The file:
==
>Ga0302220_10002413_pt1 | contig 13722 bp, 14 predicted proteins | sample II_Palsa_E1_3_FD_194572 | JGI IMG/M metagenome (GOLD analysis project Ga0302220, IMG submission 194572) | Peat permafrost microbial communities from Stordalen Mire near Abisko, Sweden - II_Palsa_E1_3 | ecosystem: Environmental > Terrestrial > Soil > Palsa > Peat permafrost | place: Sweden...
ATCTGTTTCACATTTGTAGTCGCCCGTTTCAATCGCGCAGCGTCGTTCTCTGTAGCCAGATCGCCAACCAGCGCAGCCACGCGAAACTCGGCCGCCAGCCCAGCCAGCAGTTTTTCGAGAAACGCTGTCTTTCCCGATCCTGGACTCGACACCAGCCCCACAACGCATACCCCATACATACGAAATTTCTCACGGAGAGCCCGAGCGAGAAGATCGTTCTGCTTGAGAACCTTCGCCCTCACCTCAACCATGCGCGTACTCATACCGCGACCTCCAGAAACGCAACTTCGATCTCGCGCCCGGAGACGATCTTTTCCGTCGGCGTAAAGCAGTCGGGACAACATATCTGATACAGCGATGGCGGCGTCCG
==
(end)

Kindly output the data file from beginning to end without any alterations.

>Ga0302220_10002413_pt1 | contig 13722 bp, 14 predicted proteins | sample II_Palsa_E1_3_FD_194572 | JGI IMG/M metagenome (GOLD analysis project Ga0302220, IMG submission 194572) | Peat permafrost microbial communities from Stordalen Mire near Abisko, Sweden - II_Palsa_E1_3 | ecosystem: Environmental > Terrestrial > Soil > Palsa > Peat permafrost | place: Sweden...
ATCTGTTTCACATTTGTAGTCGCCCGTTTCAATCGCGCAGCGTCGTTCTCTGTAGCCAGATCGCCAACCAGCGCAGCCACGCGAAACTCGGCCGCCAGCCCAGCCAGCAGTTTTTCGAGAAACGCTGTCTTTCCCGATCCTGGACTCGACACCAGCCCCACAACGCATACCCCATACATACGAAATTTCTCACGGAGAGCCCGAGCGAGAAGATCGTTCTGCTTGAGAACCTTCGCCCTCACCTCAACCATGCGCGTACTCATACCGCGACCTCCAGAAACGCAACTTCGATCTCGCGCCCGGAGACGATCTTTTCCGTCGGCGTAAAGCAGTCGGGACAACATATCTGATACAGCGATGGCGGCGTCCG